Stainless steel crowns are durable restorations that are typically used as a means of restoring primary molar teeth that have been compromised by decay, trauma, or that have had a pulpotomy procedure. These strong metal caps are permanently cemented in place, protecting what remains of the underlying tooth and preventing it from decaying further. Stainless steel crowns are individually sized and fitted to cover and seal off the affected tooth. As they have a smooth and polished surface, they are easy to clean and maintain. Until the baby tooth is lost, the stainless steel crown allows some level of tooth function and can successfully maintain the space for the coming permanent tooth.
Inside of every baby (deciduous) and permanent adult tooth is a central chamber that contains connective tissue, a nerve supply, and blood vessels. Collectively these core tissues, known as the dental pulp, help the tooth to grow and mature before it emerges into the mouth. Once your tooth is in place, the dental pulp provides nourishment, keeps the tooth vital, and alerts you of problems. Unfortunately, cavities and dental trauma can damage the dental pulp inside of a tooth. When one of these factors has involved the dental pulp of a primary or deciduous tooth and there is no evidence of an infection at the root of the tooth, a procedure known as a pulpotomy may be performed. The purpose of a pulpotomy on a “baby” tooth is to maintain it until its permanent successor tooth erupts. This is because deciduous teeth that are lost prematurely can result in space loss for the permanent tooth and other consequences. During a pulpotomy procedure, the exposed or affected pulp tissue within the crown of the deciduous tooth (the visible portion of the tooth) is carefully removed and a special medication to disinfect the area and calm the remaining nerve tissue is placed. Once the procedure is complete, the baby tooth is then restored. Depending on the amount of tooth structure remaining and how much time is left before the baby tooth is to fall out, the type of restoration is selected. Typically, the most effective restoration to seal the tooth and restore function, is a stainless steel crown.
Sometimes it is necessary to extract a tooth. This can happen for a variety of reasons. Extractions are commonly performed in cases where a deciduous “baby” tooth is reluctant to fall out, a severely broken down and non-restorable tooth is present, or “wisdom tooth” is poorly positioned and unable to fully erupt into place.
To reduce any anxiety and insure patient comfort whenever a tooth extraction is necessary, the procedure, the post surgical instructions, as well as any restorative follow-up care will be carefully and completely explained.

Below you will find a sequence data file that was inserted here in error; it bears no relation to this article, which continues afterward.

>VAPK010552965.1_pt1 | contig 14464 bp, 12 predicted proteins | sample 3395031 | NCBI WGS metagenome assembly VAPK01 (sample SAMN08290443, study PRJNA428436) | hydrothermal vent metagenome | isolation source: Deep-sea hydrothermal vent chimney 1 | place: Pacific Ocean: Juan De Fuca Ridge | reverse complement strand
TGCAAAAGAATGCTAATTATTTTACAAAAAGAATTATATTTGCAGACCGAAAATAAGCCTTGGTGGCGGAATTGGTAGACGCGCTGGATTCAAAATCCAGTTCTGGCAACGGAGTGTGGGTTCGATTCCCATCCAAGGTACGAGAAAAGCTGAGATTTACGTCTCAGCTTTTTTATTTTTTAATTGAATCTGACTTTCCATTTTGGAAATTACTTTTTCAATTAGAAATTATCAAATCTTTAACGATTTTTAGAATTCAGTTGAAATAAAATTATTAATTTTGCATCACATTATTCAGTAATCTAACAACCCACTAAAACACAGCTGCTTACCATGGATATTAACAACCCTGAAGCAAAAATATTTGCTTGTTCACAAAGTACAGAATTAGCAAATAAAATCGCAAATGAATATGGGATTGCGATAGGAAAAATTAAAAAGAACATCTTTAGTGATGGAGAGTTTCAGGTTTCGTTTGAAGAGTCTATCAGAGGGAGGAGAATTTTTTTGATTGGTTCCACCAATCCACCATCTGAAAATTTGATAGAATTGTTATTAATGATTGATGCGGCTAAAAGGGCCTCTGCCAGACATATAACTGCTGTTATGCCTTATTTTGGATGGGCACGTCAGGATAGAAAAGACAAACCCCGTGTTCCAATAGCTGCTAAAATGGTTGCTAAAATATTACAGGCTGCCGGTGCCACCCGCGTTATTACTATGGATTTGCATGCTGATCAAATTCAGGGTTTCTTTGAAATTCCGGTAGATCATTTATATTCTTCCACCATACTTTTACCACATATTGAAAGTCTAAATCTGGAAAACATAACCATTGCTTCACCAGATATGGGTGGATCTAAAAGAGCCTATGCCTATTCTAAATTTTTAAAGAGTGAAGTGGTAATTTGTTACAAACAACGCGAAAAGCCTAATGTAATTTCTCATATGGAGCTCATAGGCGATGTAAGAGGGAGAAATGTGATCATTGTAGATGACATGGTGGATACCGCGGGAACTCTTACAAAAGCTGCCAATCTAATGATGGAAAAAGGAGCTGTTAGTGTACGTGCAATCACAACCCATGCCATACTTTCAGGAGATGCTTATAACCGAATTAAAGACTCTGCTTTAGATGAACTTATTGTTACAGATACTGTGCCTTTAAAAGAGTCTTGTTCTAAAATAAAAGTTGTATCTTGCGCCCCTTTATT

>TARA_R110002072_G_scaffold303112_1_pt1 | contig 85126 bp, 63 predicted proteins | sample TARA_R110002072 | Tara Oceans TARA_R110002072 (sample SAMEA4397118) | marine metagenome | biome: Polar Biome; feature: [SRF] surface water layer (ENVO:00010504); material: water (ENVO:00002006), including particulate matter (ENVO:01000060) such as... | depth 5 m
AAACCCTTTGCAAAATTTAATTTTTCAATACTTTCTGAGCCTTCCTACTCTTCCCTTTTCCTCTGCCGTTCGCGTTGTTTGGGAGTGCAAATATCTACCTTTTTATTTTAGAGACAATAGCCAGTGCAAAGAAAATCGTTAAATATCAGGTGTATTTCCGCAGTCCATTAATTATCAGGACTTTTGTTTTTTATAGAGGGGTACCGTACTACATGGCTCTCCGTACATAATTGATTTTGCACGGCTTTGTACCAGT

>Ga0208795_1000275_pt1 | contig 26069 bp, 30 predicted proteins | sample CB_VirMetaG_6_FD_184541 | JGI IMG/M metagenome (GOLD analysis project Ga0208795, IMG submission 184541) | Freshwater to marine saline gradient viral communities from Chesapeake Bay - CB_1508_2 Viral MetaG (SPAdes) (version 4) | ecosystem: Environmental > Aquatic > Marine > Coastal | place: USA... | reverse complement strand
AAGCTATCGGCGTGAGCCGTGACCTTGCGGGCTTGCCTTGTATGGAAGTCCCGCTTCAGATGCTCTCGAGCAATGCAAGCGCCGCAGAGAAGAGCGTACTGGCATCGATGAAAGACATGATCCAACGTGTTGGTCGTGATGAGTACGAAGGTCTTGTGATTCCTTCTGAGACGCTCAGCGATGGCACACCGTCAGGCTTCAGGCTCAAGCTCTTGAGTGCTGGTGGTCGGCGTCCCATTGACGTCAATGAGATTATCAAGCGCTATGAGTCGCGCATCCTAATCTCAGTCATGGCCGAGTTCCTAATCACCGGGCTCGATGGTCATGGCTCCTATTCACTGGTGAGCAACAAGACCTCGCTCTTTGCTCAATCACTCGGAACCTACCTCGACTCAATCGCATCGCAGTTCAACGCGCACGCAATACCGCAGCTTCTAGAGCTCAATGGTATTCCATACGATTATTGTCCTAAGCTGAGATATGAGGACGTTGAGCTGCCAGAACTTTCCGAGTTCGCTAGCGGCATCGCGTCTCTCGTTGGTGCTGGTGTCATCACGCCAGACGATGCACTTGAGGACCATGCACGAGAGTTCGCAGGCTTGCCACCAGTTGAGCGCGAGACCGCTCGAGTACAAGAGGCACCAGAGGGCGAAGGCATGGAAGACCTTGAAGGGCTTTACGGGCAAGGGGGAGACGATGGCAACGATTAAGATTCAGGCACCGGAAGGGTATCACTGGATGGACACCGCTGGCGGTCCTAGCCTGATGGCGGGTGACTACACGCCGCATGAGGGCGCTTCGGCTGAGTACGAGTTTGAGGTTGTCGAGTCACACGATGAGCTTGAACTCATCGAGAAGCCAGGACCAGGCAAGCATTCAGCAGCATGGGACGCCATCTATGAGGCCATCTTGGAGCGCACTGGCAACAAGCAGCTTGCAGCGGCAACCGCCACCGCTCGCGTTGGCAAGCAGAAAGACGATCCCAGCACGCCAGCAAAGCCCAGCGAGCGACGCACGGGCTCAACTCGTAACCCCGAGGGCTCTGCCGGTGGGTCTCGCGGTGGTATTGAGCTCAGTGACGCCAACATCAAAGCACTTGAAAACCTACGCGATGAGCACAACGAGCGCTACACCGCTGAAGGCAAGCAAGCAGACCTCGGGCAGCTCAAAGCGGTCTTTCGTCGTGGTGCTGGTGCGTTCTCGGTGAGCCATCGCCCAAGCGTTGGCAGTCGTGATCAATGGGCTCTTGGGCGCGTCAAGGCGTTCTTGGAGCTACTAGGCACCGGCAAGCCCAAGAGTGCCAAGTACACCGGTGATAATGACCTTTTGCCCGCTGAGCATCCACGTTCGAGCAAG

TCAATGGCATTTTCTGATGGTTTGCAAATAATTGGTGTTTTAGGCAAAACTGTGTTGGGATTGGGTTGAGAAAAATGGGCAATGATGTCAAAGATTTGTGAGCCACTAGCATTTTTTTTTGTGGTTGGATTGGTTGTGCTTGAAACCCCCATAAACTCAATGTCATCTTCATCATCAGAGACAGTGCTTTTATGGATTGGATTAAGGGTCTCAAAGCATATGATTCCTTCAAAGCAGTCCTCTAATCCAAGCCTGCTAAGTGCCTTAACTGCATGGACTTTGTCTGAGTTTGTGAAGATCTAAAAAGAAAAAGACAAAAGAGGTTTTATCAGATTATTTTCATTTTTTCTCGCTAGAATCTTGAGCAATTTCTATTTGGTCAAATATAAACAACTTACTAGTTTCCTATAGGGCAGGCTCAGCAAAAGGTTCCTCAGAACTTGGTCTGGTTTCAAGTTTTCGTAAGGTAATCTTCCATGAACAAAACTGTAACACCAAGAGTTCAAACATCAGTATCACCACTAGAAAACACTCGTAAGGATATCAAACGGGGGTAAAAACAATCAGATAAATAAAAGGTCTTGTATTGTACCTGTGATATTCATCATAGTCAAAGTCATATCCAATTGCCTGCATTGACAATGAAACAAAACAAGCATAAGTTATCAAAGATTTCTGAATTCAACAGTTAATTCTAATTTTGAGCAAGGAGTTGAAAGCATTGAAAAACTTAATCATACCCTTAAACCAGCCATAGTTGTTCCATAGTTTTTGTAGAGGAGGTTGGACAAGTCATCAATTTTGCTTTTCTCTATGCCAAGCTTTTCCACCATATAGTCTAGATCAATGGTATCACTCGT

Sometimes, due to tooth decay or a traumatic injury, a child may lose a primary tooth early, before the permanent one underneath is ready to come into place. When this happens, the dentist will consider the best way to hold the space left by the baby tooth in order to maintain a clear path for the succeeding adult tooth. While not every situation where a baby tooth is lost early needs an intervention to maintain the space, many times a small dental appliance known as a space maintainer is required to make sure the permanent tooth does not become crowded out of the dental arch or impacted by shifting adjacent teeth.
Space maintainers are fixed or removable appliances that are designed to keep the integrity of the space left by the lost tooth. Simple and comfortable to wear, the type and design of your child’s space maintainer will be determined by our dentist. Once the permanent tooth begins to emerge, a space maintainer is no longer necessary.
Dental emergencies in children can arise for a number of reasons. Recognizing the fact that children have active lifestyles, means there is always a chance an accident involving a hit or blow to the mouth or teeth can occur. These traumatic injuries can happen at home, in the playground or on the playing field. Common injuries to the teeth and oral cavity seen in a pediatric dental office include everything from soft tissue lacerations of the lips, cheeks or tongue to chipped, fractured, dislodged or “knocked out” teeth. Equally frequent reasons for children to require urgent dental care are painful toothaches, dental infections, and mouth ulcerations. Whatever the dental emergency may be, prompt and effective care is required to alleviate a child’s discomfort and to prevent more serious consequences to their oral health and overall well-being.